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Leaders stream to Moi’s home to condole with family

Former AIC Bishop Silas Yego who was among guests at Moi’s Kabarnet Gardens home. /CFM.

NAIROBI, Kenya Feb 5 – It was a beehive of activities at the home of former President the late Daniel arap Moi in Nairobi, where leaders streamed to condole with his family.

Since his death on Tuesday, leaders have been going to Moi’s home at Kabarnet Gardens to offer their condolences as they recall the life and time of the former president who ruled the country from 1978 to 2002.

Moi’s former Vice President Kalonzo Musyoka defended the retired President against accusations that he was a dictator, saying “When you apply the law some people decide the wrong way, some even ended up in detention, but that was the legal system.”

Musyoka who led his Wiper Party delegation to Moi’s home said the former Head of State contributed immensely towards the country attaining democracy.

“He took up the most difficult decision by opening the country to pluralism, plural democracy, this lifted him more to the level of a real statesman, he had managed to unite the country together,” Kalonzo said.

Johnson Muthama, the former Senator for Machakos County said Moi will be remembered for building schools and hospitals across the country. “Moi built schools and hospitals, especially the Level 5, all the Universities that came after the University Of Nairobi were created during his time, he did tremendously well, he might have left us but Kenyans should look out for his leadership skills.”

Retired African Inland Church (AIC) Bishop Silas Yego remembered mourned Moi as a “man who loved God”.

“He came to church five minutes before time and would share so many Bible verses,” said Yego who was Moi’s spiritual leader.

A local newspaper, the People Daily reported Thursday that Yego was called to the Nairobi Hospital to administer the final sacrament to Moi, when his health deteriorated.

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The paper also quoted the retired Bishop saying that Moi had shared his vast empire to all his 8 children prior to his death, “because he did not want them to fight over property when he is gone.”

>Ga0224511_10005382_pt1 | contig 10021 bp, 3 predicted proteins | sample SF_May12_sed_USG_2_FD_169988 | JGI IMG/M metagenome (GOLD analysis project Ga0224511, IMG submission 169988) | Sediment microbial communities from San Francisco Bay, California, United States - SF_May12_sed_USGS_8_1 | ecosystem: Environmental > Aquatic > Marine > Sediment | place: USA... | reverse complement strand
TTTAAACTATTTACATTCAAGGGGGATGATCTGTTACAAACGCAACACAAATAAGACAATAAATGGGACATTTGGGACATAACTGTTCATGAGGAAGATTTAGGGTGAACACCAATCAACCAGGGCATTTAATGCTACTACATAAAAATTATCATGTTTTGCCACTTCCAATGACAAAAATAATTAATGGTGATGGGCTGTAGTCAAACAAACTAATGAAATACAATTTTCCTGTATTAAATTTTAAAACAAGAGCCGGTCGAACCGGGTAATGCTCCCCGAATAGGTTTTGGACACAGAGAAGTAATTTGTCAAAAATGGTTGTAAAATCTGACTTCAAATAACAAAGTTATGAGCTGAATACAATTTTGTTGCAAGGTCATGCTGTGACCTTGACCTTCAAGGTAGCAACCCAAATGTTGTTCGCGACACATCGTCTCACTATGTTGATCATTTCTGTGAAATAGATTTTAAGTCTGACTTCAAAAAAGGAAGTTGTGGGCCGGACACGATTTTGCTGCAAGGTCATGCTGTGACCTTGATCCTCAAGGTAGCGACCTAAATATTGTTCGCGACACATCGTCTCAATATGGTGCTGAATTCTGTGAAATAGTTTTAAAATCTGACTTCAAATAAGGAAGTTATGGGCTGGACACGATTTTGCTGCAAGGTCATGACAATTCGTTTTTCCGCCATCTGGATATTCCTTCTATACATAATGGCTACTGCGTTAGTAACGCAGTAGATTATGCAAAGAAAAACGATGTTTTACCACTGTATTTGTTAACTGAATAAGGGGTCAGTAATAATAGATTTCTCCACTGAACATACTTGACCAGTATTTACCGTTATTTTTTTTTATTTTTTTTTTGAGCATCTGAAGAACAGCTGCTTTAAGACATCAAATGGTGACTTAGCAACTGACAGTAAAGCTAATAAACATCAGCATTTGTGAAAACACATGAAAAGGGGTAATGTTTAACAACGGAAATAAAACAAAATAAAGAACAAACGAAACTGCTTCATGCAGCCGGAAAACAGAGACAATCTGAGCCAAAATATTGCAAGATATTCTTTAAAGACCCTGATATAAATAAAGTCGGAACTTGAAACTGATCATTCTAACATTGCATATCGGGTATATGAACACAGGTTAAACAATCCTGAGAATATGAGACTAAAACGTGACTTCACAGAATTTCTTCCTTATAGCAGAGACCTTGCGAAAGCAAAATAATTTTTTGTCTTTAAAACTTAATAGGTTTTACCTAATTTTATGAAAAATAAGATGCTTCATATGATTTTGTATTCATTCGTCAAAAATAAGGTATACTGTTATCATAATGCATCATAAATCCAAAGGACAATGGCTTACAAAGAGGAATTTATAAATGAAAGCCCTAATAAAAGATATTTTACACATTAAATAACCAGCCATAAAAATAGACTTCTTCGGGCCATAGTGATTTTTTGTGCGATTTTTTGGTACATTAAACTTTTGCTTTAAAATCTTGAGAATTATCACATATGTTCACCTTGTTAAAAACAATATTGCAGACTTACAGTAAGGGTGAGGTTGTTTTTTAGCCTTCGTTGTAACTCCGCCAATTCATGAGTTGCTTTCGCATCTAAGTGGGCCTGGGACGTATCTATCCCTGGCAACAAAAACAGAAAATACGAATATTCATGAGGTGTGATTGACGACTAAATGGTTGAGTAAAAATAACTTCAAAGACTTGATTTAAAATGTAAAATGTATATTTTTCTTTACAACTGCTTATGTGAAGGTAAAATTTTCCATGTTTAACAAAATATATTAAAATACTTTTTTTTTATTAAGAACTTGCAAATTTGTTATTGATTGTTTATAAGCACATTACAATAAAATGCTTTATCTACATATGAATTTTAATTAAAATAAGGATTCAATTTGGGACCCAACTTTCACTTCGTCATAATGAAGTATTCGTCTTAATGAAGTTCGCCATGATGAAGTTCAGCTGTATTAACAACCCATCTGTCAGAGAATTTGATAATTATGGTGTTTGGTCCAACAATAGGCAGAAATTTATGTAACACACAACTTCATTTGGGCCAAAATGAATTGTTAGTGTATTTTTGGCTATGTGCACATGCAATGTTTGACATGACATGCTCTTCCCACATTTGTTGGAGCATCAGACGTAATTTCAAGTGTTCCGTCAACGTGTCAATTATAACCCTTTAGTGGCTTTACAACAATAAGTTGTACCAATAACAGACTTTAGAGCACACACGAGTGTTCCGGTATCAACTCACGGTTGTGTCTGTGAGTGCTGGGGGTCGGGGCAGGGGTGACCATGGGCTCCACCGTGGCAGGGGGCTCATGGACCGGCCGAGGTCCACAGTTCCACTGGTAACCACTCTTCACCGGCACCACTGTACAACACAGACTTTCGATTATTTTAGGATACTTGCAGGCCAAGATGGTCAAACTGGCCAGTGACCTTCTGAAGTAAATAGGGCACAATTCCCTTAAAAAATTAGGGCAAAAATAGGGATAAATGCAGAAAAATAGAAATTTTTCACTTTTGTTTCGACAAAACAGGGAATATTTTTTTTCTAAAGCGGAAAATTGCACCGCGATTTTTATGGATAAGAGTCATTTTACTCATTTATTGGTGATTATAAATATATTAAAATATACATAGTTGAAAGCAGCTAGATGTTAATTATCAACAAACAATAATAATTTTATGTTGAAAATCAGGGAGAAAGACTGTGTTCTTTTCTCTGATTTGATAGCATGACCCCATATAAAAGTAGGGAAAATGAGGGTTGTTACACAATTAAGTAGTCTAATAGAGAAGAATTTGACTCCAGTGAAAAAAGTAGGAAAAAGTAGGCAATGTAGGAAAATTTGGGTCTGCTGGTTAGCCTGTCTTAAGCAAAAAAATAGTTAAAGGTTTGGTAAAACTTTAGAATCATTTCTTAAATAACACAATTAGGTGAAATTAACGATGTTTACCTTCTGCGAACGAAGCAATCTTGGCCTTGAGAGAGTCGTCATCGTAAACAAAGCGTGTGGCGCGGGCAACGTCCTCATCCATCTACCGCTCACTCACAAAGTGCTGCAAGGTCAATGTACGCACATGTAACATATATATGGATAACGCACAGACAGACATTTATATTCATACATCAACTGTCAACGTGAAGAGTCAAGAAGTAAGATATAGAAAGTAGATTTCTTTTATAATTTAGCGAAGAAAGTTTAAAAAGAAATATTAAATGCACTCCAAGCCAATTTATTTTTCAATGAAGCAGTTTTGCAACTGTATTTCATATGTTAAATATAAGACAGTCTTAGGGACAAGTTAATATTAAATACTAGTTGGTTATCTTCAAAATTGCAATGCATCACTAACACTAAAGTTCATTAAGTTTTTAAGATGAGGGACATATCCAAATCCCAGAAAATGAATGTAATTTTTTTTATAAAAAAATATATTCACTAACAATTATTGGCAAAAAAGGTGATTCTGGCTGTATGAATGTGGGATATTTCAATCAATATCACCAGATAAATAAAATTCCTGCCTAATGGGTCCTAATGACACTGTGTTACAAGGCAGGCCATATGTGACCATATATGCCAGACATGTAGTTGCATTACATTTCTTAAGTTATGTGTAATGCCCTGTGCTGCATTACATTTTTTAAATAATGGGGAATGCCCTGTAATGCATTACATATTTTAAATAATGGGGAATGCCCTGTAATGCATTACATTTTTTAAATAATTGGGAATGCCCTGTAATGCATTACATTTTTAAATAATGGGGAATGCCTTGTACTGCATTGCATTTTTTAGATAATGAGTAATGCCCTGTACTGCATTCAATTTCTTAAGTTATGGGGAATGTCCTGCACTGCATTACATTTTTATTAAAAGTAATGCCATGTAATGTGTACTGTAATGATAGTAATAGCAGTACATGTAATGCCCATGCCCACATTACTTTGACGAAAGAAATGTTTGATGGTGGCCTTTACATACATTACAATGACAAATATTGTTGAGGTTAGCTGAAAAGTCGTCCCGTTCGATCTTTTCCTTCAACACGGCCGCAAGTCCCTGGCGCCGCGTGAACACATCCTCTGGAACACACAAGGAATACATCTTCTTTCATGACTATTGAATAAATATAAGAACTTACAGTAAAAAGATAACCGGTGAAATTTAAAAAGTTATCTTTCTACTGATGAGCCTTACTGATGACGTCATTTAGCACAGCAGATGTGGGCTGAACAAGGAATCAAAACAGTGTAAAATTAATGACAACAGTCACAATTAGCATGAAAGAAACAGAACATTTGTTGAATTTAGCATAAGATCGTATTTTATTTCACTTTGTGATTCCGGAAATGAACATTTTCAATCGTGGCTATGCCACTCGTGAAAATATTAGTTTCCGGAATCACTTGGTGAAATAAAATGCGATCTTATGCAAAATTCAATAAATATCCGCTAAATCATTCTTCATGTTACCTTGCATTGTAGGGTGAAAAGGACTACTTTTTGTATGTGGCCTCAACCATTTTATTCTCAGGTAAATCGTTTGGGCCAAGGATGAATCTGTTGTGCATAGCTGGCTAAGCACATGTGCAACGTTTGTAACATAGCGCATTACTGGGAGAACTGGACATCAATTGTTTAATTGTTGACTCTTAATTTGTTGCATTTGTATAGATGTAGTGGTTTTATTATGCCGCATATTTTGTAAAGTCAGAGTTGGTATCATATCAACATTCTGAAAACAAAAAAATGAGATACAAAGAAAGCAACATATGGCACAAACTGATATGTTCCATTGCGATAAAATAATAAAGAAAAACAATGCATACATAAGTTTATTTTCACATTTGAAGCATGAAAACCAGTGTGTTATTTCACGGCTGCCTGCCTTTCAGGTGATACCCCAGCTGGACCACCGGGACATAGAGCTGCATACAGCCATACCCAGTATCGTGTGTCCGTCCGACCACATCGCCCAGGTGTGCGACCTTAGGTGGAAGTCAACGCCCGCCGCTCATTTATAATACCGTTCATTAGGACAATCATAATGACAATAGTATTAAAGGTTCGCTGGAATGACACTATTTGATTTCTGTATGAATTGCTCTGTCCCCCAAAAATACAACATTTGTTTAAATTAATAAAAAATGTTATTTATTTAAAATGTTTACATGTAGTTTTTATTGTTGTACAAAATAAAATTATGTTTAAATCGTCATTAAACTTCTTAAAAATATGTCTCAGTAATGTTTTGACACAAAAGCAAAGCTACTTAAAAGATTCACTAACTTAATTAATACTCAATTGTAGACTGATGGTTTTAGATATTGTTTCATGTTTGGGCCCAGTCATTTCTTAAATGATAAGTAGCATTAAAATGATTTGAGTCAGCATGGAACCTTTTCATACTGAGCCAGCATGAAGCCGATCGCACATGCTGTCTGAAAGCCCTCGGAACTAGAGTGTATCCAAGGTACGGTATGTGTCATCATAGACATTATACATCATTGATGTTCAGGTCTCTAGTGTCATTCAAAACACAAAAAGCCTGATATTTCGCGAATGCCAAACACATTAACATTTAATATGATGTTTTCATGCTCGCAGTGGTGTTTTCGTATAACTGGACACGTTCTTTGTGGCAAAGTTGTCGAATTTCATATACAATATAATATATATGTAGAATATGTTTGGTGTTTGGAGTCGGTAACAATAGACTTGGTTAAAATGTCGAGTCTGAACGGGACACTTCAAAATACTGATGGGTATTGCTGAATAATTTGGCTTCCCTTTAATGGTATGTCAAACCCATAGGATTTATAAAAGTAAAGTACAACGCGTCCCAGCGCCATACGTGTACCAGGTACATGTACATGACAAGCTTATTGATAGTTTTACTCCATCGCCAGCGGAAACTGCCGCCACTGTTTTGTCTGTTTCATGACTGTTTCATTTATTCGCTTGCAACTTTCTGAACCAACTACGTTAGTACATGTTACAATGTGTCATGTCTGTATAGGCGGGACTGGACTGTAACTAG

“His last words to the country is unity and to his last words to his children was to God,” Yego told journalists outside Moi’s Kabarnet Gardens home on Thursday.

The Chairman of the Independent Electoral and Boundaries Commission (IEBC) Wafula Chebukati said the retired president should be emulated for introducing and practicing democracy throughout his tenure.

“As a commission we remember him for repealing Section 2A, there was pressure at that time and he wanted to give the country democratic space,” Chebukati said, “for us as a commission that midwifes democracy it was critical that he did it the right time.”

The electoral body’s chair further lauded the former Head of State for aiding a smooth transition of power in 2002 to Mwai Kibaki, contrary to believes by many that he was out to cling onto power.

“When he handed over the button, he made an example in Africa to emulate. We appreciate him for giving Kenya democracy which is prevailing up to now,” Chebukati said after condoling with the family.

Omboko Milemba, the Chairman of the Kenya Union of Post-Primary Education Teachers (KUPPET) also paid tribute to the former president, recalling the free Nyayo Milk that was distributed across the country to public primary schools.

“We should focus on the Moi philosophy of providing milk program in school to prompt students to go to school,” he stated.

Milemba said the late president will be remembered for the agile movement of his rungu or “Fimbo ya Nyayo”, the baton he carried around with him in all public functions. While Moi’s predecessor Jomo Kenyatta prefered a fly whisk as a symbol of authority, Moi chose the Fimbo Ya Nyayo.

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